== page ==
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War & Locale: World War II -- European Theater
Date of Birth:
By Tim Garlitz
To see the world, not to mention to avoid getting drafted into the Army, Felix Soto Jr. quickly signed up for the Coast Guard upon graduating from high school in June of 1942.
Three out of Soto’s four brothers soon followed his lead by enlisting in the Navy. (His youngest brother, Mario, was ineligible for service because of his young age.)
“We wanted to choose the service that we wanted,” said Soto, who was essentially in the Navy, since it incorporated the Coast Guard during World War II. “When you’re drafted, you’re automatically drafted into the Army.”
Soto was born to a Methodist preacher in Austin, Texas. His mother and father had both emigrated from Mexico at a young age and had decided to settle in and raise a family in Central Texas. The family’s devout religious background dated back to Soto’s grandfather, Basilio Rodriguez Soto, who worked as a circuit-riding Methodist preacher in Central Texas in the mid-1880s.
Although his father was raised predominantly in Texas, both Soto’s mother and father were born in Mexico. Soto’s father, Felix Enriques Soto, hailed from Monterrey, while his mother, Concepción Reyes, was from the city of Parral, in the Mexican state of Chihuahua.
Soto’s mother had lived through the Mexican Revolution, so she was initially concerned about her son’s involvement in an armed conflict.
“She had seen what war does. … My mother knew Pancho Villa,” said Soto, explaining that his mother and her family went to El Paso to escape Villa, who wanted her family to join his revolt.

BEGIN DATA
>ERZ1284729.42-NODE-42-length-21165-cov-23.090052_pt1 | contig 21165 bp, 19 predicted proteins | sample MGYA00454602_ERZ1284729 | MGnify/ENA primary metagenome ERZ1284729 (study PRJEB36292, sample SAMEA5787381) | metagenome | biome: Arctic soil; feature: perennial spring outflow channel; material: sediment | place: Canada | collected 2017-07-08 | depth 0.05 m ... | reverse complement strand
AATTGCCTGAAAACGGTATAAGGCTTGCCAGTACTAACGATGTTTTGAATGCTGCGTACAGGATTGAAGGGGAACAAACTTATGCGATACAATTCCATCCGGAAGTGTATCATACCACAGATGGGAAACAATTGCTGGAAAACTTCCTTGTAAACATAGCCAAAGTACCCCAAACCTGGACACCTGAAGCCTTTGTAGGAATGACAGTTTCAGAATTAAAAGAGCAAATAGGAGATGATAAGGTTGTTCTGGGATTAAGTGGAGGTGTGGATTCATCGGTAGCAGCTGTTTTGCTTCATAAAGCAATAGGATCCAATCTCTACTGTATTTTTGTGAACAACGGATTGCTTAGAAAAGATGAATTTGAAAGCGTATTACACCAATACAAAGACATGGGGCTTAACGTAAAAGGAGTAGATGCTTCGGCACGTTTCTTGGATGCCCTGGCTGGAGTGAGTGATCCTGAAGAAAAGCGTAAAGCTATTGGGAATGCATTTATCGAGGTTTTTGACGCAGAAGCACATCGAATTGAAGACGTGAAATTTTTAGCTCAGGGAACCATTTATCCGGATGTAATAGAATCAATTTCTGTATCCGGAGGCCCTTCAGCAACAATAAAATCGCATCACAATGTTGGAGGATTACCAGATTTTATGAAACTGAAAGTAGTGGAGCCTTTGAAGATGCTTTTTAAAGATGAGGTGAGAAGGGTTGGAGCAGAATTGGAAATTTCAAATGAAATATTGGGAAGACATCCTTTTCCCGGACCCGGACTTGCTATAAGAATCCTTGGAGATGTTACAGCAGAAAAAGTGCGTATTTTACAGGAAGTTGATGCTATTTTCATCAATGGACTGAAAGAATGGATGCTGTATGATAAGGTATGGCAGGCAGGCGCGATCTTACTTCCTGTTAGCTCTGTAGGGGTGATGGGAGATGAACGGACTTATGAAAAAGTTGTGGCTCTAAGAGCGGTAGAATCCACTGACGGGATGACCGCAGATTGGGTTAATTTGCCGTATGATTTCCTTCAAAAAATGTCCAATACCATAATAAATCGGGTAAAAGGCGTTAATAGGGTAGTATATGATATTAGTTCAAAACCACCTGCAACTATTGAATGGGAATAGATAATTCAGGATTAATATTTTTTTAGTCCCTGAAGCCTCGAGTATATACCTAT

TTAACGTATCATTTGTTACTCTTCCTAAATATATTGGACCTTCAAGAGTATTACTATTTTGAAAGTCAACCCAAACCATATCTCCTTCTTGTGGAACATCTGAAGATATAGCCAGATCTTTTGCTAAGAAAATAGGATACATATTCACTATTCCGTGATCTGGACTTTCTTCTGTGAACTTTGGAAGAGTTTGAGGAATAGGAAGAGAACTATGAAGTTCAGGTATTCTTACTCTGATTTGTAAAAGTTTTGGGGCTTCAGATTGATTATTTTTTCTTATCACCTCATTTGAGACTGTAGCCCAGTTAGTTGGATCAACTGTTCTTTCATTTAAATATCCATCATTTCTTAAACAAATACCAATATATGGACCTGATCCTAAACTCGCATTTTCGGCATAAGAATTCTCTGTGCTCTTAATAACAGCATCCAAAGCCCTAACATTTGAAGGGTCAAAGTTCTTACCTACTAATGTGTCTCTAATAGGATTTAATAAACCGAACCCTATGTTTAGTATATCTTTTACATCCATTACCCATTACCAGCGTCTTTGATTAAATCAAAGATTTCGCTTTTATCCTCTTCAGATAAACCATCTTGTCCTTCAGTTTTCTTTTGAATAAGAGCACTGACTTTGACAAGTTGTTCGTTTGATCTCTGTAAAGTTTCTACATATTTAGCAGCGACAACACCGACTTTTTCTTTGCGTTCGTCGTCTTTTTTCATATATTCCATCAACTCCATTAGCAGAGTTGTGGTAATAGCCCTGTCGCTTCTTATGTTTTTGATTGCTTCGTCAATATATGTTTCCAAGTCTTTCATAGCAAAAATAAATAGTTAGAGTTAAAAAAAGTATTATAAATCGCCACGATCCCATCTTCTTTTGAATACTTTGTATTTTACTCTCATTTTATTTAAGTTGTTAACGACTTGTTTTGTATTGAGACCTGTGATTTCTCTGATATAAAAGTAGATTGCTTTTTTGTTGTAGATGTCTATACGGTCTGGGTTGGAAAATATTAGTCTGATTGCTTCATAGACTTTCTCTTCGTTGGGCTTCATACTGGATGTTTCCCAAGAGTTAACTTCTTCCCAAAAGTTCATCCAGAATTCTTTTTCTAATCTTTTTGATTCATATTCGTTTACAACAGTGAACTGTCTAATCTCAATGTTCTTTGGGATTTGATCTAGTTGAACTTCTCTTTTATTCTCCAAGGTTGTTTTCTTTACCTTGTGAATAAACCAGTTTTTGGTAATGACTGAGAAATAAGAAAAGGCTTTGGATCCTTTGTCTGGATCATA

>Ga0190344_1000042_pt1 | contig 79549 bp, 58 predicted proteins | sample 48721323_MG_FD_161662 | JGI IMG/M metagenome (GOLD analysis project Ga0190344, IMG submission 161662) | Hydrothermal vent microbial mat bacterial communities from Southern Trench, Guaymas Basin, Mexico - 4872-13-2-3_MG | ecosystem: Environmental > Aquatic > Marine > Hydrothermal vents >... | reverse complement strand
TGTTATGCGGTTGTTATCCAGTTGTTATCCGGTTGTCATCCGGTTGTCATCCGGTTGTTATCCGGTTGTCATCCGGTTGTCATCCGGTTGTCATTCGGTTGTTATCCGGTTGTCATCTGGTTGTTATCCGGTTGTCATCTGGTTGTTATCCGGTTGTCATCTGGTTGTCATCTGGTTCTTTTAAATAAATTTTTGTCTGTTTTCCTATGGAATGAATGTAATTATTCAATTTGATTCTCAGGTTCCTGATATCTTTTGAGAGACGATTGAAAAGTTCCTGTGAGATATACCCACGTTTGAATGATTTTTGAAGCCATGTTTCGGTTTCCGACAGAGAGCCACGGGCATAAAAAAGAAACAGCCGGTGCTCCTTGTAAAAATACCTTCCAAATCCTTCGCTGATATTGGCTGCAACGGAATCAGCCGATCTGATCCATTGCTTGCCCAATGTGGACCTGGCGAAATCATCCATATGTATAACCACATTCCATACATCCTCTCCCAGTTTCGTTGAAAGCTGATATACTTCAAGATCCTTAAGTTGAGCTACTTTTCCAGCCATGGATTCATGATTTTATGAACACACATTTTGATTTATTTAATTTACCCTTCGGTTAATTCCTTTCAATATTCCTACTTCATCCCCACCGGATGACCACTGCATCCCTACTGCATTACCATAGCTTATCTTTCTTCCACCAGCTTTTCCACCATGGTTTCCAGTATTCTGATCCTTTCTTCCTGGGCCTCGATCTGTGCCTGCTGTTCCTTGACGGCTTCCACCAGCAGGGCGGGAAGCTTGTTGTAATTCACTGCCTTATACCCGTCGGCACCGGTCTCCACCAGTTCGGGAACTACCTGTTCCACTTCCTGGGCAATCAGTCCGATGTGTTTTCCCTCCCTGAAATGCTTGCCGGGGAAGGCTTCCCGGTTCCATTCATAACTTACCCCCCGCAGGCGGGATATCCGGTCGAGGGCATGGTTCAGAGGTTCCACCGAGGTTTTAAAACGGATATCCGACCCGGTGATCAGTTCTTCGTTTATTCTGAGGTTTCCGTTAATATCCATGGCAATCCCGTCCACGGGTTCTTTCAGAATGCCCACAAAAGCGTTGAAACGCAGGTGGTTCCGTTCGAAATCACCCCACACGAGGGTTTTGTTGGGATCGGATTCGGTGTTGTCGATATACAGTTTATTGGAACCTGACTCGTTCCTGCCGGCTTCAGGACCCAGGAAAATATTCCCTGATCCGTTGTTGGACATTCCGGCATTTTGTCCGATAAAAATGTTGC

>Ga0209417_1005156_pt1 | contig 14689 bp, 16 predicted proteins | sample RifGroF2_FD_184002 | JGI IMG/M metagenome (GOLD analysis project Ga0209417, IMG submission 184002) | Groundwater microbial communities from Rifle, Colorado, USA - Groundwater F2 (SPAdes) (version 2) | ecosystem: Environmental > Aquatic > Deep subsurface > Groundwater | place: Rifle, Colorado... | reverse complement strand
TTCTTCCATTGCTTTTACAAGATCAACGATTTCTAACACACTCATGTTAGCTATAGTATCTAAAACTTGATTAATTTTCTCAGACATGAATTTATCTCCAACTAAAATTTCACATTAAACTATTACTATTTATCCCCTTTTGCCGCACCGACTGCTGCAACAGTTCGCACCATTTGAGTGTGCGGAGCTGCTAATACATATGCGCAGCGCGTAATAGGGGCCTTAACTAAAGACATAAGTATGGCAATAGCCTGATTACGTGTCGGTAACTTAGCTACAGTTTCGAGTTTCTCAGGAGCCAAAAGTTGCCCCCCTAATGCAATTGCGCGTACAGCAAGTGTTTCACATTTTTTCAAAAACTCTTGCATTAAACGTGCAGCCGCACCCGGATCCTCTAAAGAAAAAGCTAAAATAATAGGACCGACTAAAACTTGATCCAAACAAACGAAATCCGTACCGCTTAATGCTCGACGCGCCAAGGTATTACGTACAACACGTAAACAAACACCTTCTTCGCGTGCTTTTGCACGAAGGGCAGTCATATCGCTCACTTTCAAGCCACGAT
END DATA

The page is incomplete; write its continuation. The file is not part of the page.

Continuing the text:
After signing up for the war effort, the Coast Guard sent Soto to the Algiers section of New Orleans, La., for training.
“After receiving my training there in Algiers, we were shipped to West Palm Beach, Fla., where we stayed there for a number of months and did several different assignments,” many of which entailed standing guard at different ports, Soto said.
After completing a stint at Lake Okeechobee, Soto then shipped off to Orange, Texas, where he would board the vessel that would eventually take him and the rest of his amphibious division to North Africa’s Rabat for his first overseas mission. While in North Africa, his unit took part in several raids, eventually participating in the landings at Sicily and southern Italy.
“We always were the first ones to go in into an invasion with the troops,” Soto said. … “We were very fortunate that my ship and my shipmates, we all came out OK.”
Although Soto says he never encountered racial discrimination while growing up in Texas, he recalls observing it to some degree while serving during the war. He remembered an African-American mess officer in his division who experienced “some resentment from the other shipmates, because they were from the South, from Georgia, Mississippi and Alabama.”
Despite the tension this generated on board the ship, Soto says he never felt the need to join the other sailors.
“My parents didn’t bring me up like that,” said Soto, who was the only Mexican American in his division. “[W]e all were children of God.”
Soto says he didn’t experience discrimination from the other sailors, but that he did endure prejudice from locals when his division would travel through the South. Upon stopping in Atlanta, Ga., for example, Soto recalls a waitress at a bar refusing to serve him. She used a law that prohibited Native Americans from being served as her excuse, Soto says.
His shipmates stood up for him, however, taking the waitress aside and saying,
“Don’t you get him roused up, because he’s an Apache,” recalled Soto, adding that the manager soon apologized, not realizing Soto was Mexican American instead of Native American.
After serving overseas, Soto was stationed in Houston for the remainder of the war. He was discharged Sept. 24, 1945, at the rank of Seaman First Class, and having earned the Good Conduct medal, among other honors.
Mr. Soto was interviewed in Manor, Texas, on March 12, 2005, by Cynthia Cueva.